In 2020, a year which will be remembered in history as the year of the Great Pandemic, Quanam sponsored the edition of the book HUNDRED, Fifty & Fifty by artist Horacio Guerriero (Hogue). While Hogue has travelled varied paths in plastic arts, he has felt at ease in caricature.
Throughout history, major artists cultivated and transformed a cartoon into a higher artistic form, such as Honoré Daumier, Goya, Monet, Toulouse-Lautrec, and Gustavo Doré, among others. In Uruguay, there have been brilliant cartoonist too, and I will take the liberty to mention solely the artists that I have personally met.
The first was Julio Suárez (Peloduro). I was a kid, my father and I were in a bookstore, when the artist walked into the place. “Come, I’ll introduce you to him, “said my father, “he’s from Salto Province, like me.” Then they talked while I listened to their conversation.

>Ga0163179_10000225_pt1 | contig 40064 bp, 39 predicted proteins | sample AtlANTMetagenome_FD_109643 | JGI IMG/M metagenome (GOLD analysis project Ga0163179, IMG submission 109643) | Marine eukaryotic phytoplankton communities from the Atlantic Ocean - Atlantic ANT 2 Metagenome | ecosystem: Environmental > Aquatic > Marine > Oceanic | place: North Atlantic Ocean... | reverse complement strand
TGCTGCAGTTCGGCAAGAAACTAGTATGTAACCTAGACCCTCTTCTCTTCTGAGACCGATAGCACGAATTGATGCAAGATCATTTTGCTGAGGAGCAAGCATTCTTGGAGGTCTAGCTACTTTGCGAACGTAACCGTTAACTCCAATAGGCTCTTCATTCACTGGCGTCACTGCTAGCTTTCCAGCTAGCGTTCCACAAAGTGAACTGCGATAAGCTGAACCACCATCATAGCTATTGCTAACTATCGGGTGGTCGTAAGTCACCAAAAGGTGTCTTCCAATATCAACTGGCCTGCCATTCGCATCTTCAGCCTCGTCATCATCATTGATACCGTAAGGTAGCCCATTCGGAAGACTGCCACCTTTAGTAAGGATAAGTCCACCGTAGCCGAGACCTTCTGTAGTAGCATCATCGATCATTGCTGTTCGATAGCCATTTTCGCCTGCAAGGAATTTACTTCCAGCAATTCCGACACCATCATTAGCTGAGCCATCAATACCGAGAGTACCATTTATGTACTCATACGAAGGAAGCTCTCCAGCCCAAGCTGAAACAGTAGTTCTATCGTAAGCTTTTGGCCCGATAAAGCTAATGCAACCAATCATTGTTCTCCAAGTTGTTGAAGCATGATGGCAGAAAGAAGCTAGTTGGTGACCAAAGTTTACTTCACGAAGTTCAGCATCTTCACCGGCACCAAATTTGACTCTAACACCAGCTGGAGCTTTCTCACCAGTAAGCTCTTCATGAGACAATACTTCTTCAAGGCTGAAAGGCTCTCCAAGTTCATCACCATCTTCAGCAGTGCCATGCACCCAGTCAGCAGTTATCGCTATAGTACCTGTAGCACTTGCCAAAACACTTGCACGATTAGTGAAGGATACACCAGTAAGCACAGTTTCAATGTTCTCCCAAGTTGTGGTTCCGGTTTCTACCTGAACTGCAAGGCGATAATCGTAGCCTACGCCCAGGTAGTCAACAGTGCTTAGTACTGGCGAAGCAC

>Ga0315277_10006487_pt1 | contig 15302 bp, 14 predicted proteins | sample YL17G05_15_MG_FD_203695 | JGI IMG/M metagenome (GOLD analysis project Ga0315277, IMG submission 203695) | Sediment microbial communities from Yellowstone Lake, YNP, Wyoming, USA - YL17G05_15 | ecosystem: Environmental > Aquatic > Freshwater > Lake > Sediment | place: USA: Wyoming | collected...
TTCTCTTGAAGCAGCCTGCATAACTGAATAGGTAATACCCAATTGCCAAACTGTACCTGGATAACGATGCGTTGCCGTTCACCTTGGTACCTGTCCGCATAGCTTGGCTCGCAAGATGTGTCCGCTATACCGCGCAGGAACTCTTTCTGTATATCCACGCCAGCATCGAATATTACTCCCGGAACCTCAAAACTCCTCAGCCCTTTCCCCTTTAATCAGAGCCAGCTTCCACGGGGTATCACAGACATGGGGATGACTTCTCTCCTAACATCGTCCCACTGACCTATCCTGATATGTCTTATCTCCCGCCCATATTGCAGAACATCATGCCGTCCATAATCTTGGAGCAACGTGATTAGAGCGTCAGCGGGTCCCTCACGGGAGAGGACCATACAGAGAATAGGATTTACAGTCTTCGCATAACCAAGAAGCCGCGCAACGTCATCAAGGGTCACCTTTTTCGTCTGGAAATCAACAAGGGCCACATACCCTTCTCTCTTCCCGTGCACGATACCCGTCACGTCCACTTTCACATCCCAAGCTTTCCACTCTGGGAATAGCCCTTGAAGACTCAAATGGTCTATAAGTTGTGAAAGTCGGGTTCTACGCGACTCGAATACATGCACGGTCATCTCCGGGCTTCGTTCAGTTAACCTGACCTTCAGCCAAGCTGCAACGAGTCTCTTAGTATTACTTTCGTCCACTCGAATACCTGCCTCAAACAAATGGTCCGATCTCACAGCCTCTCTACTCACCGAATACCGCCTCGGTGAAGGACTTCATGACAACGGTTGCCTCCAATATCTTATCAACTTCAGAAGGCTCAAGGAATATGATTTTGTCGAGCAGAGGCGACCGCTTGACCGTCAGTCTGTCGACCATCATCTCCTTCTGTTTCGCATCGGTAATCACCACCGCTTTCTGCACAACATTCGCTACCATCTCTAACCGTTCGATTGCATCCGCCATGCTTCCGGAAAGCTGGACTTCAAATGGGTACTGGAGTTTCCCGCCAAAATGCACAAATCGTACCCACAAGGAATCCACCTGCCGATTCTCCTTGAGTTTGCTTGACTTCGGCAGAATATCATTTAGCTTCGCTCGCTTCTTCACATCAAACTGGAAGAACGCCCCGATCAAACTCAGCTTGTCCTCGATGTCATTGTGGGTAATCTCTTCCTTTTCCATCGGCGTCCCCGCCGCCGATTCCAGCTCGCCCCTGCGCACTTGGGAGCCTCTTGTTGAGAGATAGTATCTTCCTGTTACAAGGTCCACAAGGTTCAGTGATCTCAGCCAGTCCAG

The second one I met was Hermegildo Sabat (Menchi). I met him at his parents’, Juan Carlos Sábat Pebet and Matilde Garibaldi, who very generously hosted members of the Uruguayan Centre for Past Studies. Historian Flavio García, alma mater of the Centre, attended the meetings and then he would invite my wife and I, when we were young newlyweds.
Francisco Graells (Pancho) and I are from the same generation. We met in Uruguay, during the hectic 60s. Later, every now and then, we kept in touch, either in Montevideo or in Paris. We even worked together when the 24th Latin American Congress of Psychoanalysis took place in Montevide. On that occasion, Pancho made the graphic image of the Congress, and I managed to have issued, a commemorative stamp of Uruguay, one of the few that bear the image of Sigmund Freud in the world.
All three engaged in caricature, and usually published in daily and weekly newspapers, and magazines. We can easily recall Peloduro in Marcha (Uruguay), Menchi in Clarín of Buenos Aires, and Pancho in Le Monde, in Paris.
It is an extremely stressful job: they are daily expected to come up with a cartoon portraying the situation or the character of the moment. Cartoon subjects must be recognizable and have a gist of humour to bring a smile to the reader or make them snort.